1. You can also find current the Adobe Creative Cloud for Semester License at http://store.collegebuys.org/. This might be the best deal right now at $39.99 for 6 months
    2. Adobe software like Photoshop and Lightroom are usually available in the Academic Support Center on Campus(not currently available due to Covid-19). Check their web site for current hours. http://missioncollege.edu/depts/academic_support/
    3. Please let me know if you do not have adequate computer hardware, internet access, or can't afford the $40 for the Adobe software. Mission College may be able to help with the Adobe License for the semester if you are unable to afford the $40.
  11. Take the Opening Day Survey in the Week 1 module in Canvas.
  12. Watch the video on Camera Features.
    1. Note: The main criteria for a camera to use in this class is one with manual exposure controls like Aperture Priority, Shutter Priority, etc. You could get by without these controls, but you will be limited. See below for more details and recommendations.
    2. Here is a page on with camera buying guides by budget, camera type, etc.
    3. There is a guide here with cameras that have manual controls that would work for the class.
    4. A cell phone is not really good enough.
  13. Check out this page on Exposure Modes, which are important in the class(your camera needs to have these modes). We will talk a lot more about these modes in the class.
  14. Check out these sites for more camera suggestions
  15. Optional: Watch the video Introduction to Flickr.
    Note:
    The Flickr interface can change at any time, so the site may be slightly different from the video, but I think you can figure it out ;).
  16. Optional:
    Join our Flickr group https://www.flickr.com/groups/gds73_online_fall2021/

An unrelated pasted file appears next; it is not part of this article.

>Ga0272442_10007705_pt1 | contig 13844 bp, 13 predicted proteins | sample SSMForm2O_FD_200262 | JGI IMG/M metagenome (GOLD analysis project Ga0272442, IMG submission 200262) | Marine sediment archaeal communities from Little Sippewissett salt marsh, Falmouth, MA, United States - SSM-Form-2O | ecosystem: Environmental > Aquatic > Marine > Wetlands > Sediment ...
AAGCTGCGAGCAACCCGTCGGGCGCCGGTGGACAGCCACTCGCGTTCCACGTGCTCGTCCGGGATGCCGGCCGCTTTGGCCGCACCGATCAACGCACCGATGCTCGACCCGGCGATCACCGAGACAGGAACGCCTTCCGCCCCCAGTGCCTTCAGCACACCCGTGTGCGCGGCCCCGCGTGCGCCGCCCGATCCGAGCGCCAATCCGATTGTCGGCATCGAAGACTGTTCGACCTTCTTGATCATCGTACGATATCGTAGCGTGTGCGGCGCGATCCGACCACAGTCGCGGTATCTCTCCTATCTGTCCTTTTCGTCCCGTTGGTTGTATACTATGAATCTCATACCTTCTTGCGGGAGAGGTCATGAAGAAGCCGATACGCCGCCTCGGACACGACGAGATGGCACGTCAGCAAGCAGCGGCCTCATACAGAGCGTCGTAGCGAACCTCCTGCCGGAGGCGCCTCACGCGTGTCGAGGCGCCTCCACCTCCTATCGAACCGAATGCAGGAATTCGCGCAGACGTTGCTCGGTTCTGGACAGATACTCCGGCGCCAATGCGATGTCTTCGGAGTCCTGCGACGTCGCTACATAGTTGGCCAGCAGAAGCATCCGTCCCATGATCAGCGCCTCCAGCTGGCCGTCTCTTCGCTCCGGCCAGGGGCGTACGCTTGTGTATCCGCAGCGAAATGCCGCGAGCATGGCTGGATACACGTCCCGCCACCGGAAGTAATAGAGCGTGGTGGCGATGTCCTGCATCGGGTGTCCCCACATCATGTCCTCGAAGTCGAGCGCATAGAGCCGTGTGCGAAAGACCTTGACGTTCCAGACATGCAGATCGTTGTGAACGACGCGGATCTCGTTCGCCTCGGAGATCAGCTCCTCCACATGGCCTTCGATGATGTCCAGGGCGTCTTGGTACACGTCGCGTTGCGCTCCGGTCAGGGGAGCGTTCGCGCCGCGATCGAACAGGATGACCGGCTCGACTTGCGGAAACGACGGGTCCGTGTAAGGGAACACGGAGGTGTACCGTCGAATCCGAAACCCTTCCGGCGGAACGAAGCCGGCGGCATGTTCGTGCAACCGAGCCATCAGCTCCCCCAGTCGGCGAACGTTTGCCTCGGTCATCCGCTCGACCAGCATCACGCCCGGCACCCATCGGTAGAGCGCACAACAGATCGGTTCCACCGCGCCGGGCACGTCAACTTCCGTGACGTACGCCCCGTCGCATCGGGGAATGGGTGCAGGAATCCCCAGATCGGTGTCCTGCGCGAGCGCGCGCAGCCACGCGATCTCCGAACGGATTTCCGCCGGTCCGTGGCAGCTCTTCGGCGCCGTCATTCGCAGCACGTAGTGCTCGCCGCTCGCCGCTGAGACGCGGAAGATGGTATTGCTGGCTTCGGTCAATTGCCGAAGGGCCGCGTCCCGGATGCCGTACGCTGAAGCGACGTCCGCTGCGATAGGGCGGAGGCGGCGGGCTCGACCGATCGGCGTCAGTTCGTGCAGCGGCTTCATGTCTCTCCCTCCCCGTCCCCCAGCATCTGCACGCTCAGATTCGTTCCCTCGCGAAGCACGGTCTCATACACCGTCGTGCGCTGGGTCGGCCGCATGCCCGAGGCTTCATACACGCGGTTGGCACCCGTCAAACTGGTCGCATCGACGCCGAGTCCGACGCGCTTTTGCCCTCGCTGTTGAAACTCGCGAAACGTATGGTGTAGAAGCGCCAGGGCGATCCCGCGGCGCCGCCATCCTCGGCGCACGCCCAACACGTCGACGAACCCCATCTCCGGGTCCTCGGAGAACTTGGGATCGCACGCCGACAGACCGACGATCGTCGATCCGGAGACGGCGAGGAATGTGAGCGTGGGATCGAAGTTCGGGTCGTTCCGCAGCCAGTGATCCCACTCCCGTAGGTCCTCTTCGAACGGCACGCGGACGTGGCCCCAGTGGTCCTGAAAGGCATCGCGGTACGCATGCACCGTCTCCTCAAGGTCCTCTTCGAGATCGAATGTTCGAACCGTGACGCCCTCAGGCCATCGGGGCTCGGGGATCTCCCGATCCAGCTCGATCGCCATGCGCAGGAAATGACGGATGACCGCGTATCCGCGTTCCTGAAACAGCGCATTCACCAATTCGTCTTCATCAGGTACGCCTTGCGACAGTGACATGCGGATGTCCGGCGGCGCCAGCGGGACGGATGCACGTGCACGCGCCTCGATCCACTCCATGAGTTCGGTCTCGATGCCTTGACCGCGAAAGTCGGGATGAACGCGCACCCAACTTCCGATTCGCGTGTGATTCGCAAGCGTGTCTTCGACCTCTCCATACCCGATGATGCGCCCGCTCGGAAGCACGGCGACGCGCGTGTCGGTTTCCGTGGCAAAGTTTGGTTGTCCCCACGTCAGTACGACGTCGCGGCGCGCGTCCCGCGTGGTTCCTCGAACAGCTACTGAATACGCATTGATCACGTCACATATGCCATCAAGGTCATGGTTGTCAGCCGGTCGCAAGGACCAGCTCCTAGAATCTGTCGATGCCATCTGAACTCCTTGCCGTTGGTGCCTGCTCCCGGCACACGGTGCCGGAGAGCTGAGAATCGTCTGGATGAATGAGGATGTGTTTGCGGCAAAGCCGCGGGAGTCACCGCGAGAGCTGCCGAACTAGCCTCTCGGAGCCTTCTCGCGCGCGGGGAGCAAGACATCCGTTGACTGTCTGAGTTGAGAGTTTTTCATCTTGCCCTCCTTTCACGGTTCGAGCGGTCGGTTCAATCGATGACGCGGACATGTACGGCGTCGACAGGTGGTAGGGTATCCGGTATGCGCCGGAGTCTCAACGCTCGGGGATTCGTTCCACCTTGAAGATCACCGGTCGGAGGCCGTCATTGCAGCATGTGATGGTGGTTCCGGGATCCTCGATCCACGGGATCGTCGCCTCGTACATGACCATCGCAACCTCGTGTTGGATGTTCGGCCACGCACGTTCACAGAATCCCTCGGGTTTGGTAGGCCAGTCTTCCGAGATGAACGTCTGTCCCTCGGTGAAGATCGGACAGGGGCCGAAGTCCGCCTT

1. You can share images from your assignments in the group, and see the images from other students. This is usually optional.
    2. Sign up for Flickr.
    3. Go to the link for the group above and click join this group.

Sept. 6 - Week 2 - Instructions:

  1. There are a few videos this week, but some are optional. There won't be this many every week, so don't worry. We want to get going quickly with the photography :).
  2. Watch the video about Exposure (the link to a page with all the video lectures is also near the top of this page). This is one of the most important videos!
  3. Watch the video on Exposure Modes. This may help a lot with Assignment 1, but you can do assignment 1 without watching this video first if you want.
  4. For Canon Users. Watch the video Camera Controls 1 - Canon SLR on digital SLR cameras. This one goes over a Canon Camera, which a lot of you have, but it also will help with any digital SLR.
  5. Optional this week for Canon Users: Watch the video on Camera Controls 2 - Menus and Quick Control(Canon) , if that is what type of camera you have. I would highly recommend this video if you have a Canon camera, and it can also help with most other digital Cameras, because a lot of the concepts are the same.
  6. For Nikon users. Watch the video on Camera Controls 3 - Nikon SLR, if that is what type of camera you have. It is not as in depth as the first 2 camera control videos, but covers some Nikon specific things.
  7. Optional: Watch the video on Camera Controls 4 - Point and Shoot, if that is what type of camera you have. I think most of you have a larger camera, but some may have a smaller, compact camera.